HISTORY OF THE FLIGHT Use your browsers 'back' function to return to synopsisReturn to Query Page
On April 26, 1996, about 0815 eastern daylight time, a Helio H-295, N700HC, registered to an individual, collided with trees and a ditch during takeoff from a private strip near Gaffney, South Carolina, while on a Title 14 CFR Part 91 personal flight to Cheraw, South Carolina. Visual meteorological conditions prevailed at the time and no flight plan was filed. The aircraft was destroyed and the commercial-rated pilot was fatally injured. The flight was originating at the time of the accident.
There were no eyewitnesses to the accident. Witnesses heard the aircraft taking off and then heard the sound of the crash. They then called the sheriff's department.
Information on the pilot is contained in First Pilot Information, on page 3 of this report.
Information on the aircraft is contained in Aircraft Information, on page 2 of this report..
Visual meteorological conditions prevailed at the time of the accident. Information on the meteorological conditions is contained in Weather Information, on page 4 of this report.
WRECKAGE AND IMPACT INFORMATION
The aircraft crashed on the departure end of the pilot's private strip, while taking off in a southerly direction. The strip is located behind the pilot's house at 202 Littlejohn Road, Gaffney, South Carolina. Examination of the crash site showed that about 300 feet from the end of the strip the aircraft veered to the right off of the strip. The aircraft maintained a parallel course with the strip, in the tall grass adjacent to the strip. About 22 cut marks, 14 inches apart, from the aircraft's propeller, were found in the grass.
As the aircraft approached the end of the strip it collided with a berm and became airborne. The aircraft's right wing struck trees and the aircraft rotated to the right. The left wing and nose dropped and the aircraft rotated around the left wing. The aircraft came to rest in a ditch, inverted, with the nose of the aircraft pointing back toward the strip on a northerly heading. Several tree branches with diameters up to 3 inches, had been severed by the propeller. A postcrash fire erupted and consumed the aircraft.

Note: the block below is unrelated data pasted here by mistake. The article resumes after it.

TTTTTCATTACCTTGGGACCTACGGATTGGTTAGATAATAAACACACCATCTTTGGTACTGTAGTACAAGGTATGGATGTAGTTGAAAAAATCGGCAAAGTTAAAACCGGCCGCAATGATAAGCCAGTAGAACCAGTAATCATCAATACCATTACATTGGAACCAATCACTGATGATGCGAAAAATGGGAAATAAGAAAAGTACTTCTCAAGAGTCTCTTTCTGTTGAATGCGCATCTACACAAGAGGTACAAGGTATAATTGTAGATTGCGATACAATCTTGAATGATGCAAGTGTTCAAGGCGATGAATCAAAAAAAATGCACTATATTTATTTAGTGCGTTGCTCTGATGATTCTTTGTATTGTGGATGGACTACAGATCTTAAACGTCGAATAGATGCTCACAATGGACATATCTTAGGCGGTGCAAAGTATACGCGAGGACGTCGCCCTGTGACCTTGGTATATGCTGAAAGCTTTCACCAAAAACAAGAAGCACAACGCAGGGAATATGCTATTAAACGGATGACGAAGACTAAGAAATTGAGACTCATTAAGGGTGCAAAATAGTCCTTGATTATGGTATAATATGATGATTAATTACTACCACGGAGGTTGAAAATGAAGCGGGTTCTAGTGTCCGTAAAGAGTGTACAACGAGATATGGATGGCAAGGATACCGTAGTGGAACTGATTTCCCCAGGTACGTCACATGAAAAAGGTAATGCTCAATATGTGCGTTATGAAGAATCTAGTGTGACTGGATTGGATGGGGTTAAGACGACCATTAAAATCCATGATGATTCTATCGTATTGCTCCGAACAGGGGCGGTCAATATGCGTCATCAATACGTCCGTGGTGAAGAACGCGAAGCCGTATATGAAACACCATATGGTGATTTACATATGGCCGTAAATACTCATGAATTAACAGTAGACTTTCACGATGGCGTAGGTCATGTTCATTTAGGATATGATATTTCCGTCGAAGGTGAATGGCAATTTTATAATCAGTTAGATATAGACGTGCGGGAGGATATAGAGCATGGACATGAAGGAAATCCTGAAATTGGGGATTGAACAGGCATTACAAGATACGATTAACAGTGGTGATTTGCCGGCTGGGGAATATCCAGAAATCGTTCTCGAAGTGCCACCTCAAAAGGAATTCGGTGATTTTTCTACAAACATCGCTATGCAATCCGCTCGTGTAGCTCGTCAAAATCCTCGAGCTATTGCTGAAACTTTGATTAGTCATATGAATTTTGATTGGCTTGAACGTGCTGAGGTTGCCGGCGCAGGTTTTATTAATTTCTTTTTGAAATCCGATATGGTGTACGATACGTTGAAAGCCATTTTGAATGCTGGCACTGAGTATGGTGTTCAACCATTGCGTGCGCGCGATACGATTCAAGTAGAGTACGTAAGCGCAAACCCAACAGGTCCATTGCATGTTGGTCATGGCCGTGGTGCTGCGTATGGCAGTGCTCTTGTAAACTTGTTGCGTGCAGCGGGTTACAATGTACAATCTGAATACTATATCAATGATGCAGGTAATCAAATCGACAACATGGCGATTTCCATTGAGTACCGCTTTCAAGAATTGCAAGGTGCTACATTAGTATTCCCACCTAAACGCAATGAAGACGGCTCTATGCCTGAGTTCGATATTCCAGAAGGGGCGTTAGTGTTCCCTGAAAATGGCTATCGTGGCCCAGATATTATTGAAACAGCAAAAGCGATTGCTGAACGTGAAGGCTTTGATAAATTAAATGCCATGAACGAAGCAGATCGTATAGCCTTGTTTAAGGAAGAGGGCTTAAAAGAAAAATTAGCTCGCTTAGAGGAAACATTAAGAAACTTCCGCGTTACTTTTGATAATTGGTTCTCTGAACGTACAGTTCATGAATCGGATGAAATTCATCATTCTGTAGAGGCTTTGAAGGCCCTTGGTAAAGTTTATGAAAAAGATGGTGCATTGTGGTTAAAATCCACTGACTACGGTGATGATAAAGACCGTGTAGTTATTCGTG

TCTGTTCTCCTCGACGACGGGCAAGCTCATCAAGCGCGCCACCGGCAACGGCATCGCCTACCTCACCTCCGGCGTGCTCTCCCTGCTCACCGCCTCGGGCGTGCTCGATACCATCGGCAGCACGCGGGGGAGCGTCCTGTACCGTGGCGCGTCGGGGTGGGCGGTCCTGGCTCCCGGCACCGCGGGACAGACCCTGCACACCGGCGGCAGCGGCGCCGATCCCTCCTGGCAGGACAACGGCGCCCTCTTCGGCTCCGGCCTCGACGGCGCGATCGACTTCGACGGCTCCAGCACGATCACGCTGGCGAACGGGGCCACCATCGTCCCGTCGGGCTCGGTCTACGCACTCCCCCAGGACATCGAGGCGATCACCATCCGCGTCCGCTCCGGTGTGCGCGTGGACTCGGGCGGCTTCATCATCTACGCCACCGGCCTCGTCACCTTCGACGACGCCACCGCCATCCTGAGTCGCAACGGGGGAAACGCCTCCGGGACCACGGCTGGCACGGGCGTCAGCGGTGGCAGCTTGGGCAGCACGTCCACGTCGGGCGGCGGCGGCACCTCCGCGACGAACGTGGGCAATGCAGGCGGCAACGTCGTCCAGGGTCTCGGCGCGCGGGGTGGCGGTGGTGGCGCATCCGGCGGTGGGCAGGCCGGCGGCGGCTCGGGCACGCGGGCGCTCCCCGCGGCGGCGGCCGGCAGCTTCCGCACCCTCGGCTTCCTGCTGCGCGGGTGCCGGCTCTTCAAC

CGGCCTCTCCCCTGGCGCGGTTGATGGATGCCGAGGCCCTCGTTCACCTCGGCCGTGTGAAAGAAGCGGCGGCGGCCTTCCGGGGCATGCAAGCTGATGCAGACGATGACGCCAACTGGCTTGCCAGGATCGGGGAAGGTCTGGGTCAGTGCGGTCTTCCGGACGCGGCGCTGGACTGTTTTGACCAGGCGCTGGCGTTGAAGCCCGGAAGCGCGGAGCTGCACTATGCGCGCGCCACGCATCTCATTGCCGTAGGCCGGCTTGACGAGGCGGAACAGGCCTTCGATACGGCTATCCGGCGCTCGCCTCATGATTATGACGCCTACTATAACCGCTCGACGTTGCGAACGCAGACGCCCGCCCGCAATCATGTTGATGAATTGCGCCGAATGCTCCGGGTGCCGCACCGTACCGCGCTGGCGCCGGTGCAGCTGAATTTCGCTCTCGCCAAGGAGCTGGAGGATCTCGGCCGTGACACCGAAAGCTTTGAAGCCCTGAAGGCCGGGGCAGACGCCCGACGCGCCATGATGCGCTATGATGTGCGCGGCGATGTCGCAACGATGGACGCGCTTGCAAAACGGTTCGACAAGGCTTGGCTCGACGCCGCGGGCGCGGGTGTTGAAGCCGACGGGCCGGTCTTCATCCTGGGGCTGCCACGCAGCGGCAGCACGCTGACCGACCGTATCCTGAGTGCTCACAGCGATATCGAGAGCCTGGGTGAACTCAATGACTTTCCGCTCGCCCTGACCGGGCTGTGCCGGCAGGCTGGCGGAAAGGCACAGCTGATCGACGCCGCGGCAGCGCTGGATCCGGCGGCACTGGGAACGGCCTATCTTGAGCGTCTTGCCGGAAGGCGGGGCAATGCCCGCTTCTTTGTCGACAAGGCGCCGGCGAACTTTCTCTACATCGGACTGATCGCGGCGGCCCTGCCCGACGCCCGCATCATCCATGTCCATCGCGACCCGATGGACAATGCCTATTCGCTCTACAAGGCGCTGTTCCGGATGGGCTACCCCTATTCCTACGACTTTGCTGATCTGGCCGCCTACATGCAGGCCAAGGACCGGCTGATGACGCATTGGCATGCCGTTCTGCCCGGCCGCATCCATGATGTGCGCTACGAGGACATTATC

All components of the aircraft necessary for flight were found on or around the main wreckage of the aircraft. Continuity of all flight control cables was established. A drywall screw was found installed in the control lock hole on the pilot's control column. This screw was locking the controls in an aircraft nose down attitude. Members of the pilot's family and the mechanic who maintained the aircraft identified this as the device used by the pilot to lock the controls on the ground.
Examination of the engine showed that it rotated normally and that continuity of the crankshaft, camshaft, valve train, and accessory drives was established. All cylinders except for No. 3 produced normal compression. The No. 3 cylinder exhaust valve was found to be stuck open and the valve springs were found to be shorter than the springs on other cylinders. The engine fuel and ignition systems were destroyed by the postcrash fire. The spark plugs had deposits consistent with normal engine operation. The turbo charger was free to rotate, all wheels and blades were in place, the waste gate was full open, and the linkage between the waste gate and controller was in place. The engine tachometer was found reading 1900 rpm.
The propeller spinner had rotational damage consistent with the propeller turning under power at the time of the accident. Each propeller blade had rotational damage and fire damage. The propeller was found in the low pitch position after the accident. Tear down examination showed no evidence of precrash failure or malfunction. The propeller governor rotated normally and pumped oil when turned by hand. MEDICAL AND PATHOLOGICAL INFORMATION
Postmortem examination of the pilot was performed by Dr. Joel S. Sexton, Newberry County Memorial Hospital, Newberry, South Carolina. The cause of death was thermal burns and smoke inhalation. No findings which could be considered causal to the accident were reported. Postmortem toxicology studies on specimens obtained from the pilot were performed by the South Carolina Law Enforcement Laboratory, Columbia, South Carolina and the Federal Aviation Administration Laboratory, Oklahoma City, Oklahoma. The studies were negative for ethanol alcohol, basic, acidic, and neutral drugs, carbon monoxide, and cyanide. For additional medical and pathological information see Supplement K and toxicology reports.
TESTS AND RESEARCH
Propeller cut marks which were found in the grass adjacent to the strip were 14 inches apart. Based on this and a normal engine and propeller takeoff rpm of 2575, the aircraft was traveling about 89 knots at the time it made these marks.
Examination of the No. 1 and No. 3 valve springs was conducted at Lycoming Engines, Williamsport, Pennsylvania, under FAA supervision. The springs for the No. 3 cylinder were shorter than the normal springs. Both sets of springs were found to have been subjected to high temperature and were sooted from the postcrash fire. The No. 3 springs were shorther do to changes in microstructure as a result of postcrash fire damage. See the Lycoming Engines Report.
Metallurgical examination of the right wing upper attach bolt and one propeller blade pitch change knob was performed by the NTSB Materials Laboratory, Washington, D.C. The wing bolt had failed do to overstress separation. The pitch change knob was smeared and had failed do to overstress separation. See the Metallurgist's Factual Report.
The aircraft wreckage was released to Byron Hames on April 27, 1996. Components retained by NTSB for examination were returned to Byron Hames on July 22, 1996.